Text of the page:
One day, I was teaching my students that they should follow their passion. Then, I asked myself, "Am I doing what I was telling my students to do?" This question made me realise the importance of passion. Following that, I immediately switched my profession to the sports line.
Nobody in my family supported me as I had to leave my home to pursue a career in powerlifting.It was hard to leave my place, as I had to travel to Mumbai for training, and I struggled to locate housing there. No one can progress without encountering challenges. My journey has not been easy. Because there is a strict discipline, diet, and set of regulations that must be adhered to constantly, I had to intellectually, emotionally, and physically prepare before starting my training.
It's a persistent stereotype that only men can work in sports. Such a mindset has become the foundation for our society's prejudice towards certain professions. When I started powerlifting, I frequently had to deal with similar issues. My coach inspired me and always had faith in me, which later increased my morale and allowed me to succeed.
Usually, women don't make a career in this field because they lack proper knowledge.
Also, they are born into a society that discriminates against every profession based on gender.One should not step back from these gender-biased things. My message to women is to choose a path for themselves where they have an interest and give all their energy to become successful in that particular field. And every woman needs to be financially independent in today's time.
I never consider people my competitors because I am my biggest competitor, but when they do, they put out great effort to overcome me, which only serves to strengthen me. My family also supported me when I was doing well in powerlifting.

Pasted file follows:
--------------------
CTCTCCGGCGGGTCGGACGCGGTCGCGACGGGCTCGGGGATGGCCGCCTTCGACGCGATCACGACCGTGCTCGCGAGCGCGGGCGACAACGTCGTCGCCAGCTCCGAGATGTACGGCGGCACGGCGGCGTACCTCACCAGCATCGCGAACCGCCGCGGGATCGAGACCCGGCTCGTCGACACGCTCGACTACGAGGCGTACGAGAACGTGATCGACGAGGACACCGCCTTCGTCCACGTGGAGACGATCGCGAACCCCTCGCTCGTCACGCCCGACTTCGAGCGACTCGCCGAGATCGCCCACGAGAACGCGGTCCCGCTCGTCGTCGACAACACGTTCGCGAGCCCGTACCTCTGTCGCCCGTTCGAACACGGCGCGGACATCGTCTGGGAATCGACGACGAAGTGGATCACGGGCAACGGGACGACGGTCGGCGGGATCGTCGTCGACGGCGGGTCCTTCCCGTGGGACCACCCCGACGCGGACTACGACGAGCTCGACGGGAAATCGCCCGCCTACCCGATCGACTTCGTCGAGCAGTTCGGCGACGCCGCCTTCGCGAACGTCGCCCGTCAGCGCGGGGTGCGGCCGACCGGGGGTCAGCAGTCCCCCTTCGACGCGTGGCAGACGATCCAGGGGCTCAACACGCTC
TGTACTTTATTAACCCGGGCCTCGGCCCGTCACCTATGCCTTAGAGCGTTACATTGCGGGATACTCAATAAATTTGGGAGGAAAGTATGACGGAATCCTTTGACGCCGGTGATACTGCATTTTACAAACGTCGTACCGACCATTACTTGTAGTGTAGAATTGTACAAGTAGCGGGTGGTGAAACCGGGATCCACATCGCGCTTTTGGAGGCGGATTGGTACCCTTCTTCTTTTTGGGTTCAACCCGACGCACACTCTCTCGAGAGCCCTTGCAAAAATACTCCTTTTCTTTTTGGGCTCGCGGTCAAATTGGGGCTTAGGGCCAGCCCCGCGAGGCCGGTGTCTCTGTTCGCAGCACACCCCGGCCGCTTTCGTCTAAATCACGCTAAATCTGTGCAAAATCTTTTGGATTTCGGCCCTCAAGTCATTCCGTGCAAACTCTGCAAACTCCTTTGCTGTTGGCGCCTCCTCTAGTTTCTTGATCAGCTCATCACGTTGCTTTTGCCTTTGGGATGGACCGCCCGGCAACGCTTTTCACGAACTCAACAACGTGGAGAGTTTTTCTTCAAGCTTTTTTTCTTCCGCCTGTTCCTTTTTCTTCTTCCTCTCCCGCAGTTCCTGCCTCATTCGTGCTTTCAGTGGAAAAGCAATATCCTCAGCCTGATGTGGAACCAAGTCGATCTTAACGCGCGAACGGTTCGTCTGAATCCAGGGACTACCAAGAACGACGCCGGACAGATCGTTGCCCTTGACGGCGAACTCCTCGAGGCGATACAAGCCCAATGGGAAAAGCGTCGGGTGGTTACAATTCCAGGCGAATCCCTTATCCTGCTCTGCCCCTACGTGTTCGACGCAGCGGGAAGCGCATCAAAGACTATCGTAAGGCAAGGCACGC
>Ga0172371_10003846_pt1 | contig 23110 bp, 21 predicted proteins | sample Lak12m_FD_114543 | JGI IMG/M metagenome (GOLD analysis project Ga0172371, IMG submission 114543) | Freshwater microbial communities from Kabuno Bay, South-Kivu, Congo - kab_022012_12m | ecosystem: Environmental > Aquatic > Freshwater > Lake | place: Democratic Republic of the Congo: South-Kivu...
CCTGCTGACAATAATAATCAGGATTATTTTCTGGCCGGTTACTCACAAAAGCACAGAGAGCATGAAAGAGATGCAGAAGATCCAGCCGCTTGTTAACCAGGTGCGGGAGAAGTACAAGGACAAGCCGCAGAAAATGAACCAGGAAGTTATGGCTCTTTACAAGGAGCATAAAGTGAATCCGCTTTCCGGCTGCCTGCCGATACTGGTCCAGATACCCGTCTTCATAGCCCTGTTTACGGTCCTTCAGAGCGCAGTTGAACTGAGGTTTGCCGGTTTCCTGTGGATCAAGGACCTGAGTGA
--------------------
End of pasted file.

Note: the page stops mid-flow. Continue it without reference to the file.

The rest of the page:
The thing in society which I feel is wrong is that the same amount of money is spent on education and sports, yet most parents encourage their kids to study and never motivate them to go to the sports field. Sports are not given due recognition in our society.
I was able to achieve my goals with the help of my coach, family, and relatives. But when I won the strongest women's championship in Asia, some individuals in our federation were not pleased to see an Indian win this title. They made more effort to lower my spirits. I became upset during that time, but once again, my coach helped me get through it and made me stronger to deal with similar situations in the future.
Emotional breakdowns happen to everyone in some or other phase of their life.But one should not get demotivated by them because they are the only ones that make a person resilient and more competent in life. If I had followed societal norms, then I would never have been able to bag Asia's strongest women's title. Choose a career of your interest, and you will never have to work a day in your life.